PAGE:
Sketches of Japanese Folk Religion – Part 1
In the beginning Japanese Folk Religion’s were shamanistic, and many of these traditions of ecstasy, spirit guides, etc have survived even into modern Shintoism. The Japanese people themselves appear to have come from a mixture of the Altaic peoples, such as the Evenk peoples of Siberia and the Koreans, as well as the Emishi (most closely related to the Ainu) and the people’s of South East Asia. So while it’s common to look to later Chinese inspired arts for inspiration these art forms don’t always work for artists trying to depict Japan’s kami and other spirits thousands of years ago.
It’s of course well known that kami often inhabit beautiful and ancient objects. What people often forget is that at times they also choose to inhabit people, making a person their vessel for delivering messages (divination) and performing services (such as healing). There are a number of different people throughout Japan’s history which acted as shaman vessels for the kami in this way, including some of their early Queens.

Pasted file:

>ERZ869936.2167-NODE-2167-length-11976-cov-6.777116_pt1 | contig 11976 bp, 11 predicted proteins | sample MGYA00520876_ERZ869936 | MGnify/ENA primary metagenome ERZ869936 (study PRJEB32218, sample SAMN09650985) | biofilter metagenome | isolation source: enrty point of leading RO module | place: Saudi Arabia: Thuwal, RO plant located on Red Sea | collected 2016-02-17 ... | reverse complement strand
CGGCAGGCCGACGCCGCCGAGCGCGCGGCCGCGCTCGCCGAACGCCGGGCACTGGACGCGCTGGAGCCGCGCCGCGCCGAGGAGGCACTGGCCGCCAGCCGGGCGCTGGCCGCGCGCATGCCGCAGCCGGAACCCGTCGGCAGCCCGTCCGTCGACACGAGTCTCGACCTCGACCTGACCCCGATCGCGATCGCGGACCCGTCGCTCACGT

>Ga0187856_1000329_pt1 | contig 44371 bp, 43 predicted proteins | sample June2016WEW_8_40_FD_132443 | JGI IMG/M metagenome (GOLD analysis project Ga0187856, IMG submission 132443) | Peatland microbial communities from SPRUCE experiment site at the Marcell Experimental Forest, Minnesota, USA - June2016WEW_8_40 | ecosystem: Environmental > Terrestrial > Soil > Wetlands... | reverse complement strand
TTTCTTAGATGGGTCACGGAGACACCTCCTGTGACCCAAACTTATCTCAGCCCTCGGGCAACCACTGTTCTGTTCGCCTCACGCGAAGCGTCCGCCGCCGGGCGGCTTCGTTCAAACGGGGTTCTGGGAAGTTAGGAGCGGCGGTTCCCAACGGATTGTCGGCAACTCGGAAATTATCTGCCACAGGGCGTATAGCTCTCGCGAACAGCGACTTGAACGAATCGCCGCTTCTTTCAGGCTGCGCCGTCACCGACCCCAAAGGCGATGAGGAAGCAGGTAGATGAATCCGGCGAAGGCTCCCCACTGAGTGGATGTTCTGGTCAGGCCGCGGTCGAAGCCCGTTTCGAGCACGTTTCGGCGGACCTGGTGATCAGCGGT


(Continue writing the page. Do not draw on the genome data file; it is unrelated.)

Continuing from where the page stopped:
As with the Korean tradition most of these shamans tended to be female, with males rarely fulfilling the role of shaman.
Usually a person couldn’t choose to become a shaman, though their were certain rituals to gain shaman like powers, and later imports such as Yin and Yang magics allowed males to play a magicians role. A true shaman, however, was chosen by the kami and or spirits to be their mediator, so while a shaman could learn to be a better shaman they couldn’t learn to be a shaman.
Nukiuk is a folklorist and illustrator who has been collecting fairy tales from various traditions in order to help inspire artists at Zeluna.net. You can find his collection of Japanese fairy tales at http://zeluna.net/japanese-fairy-tales.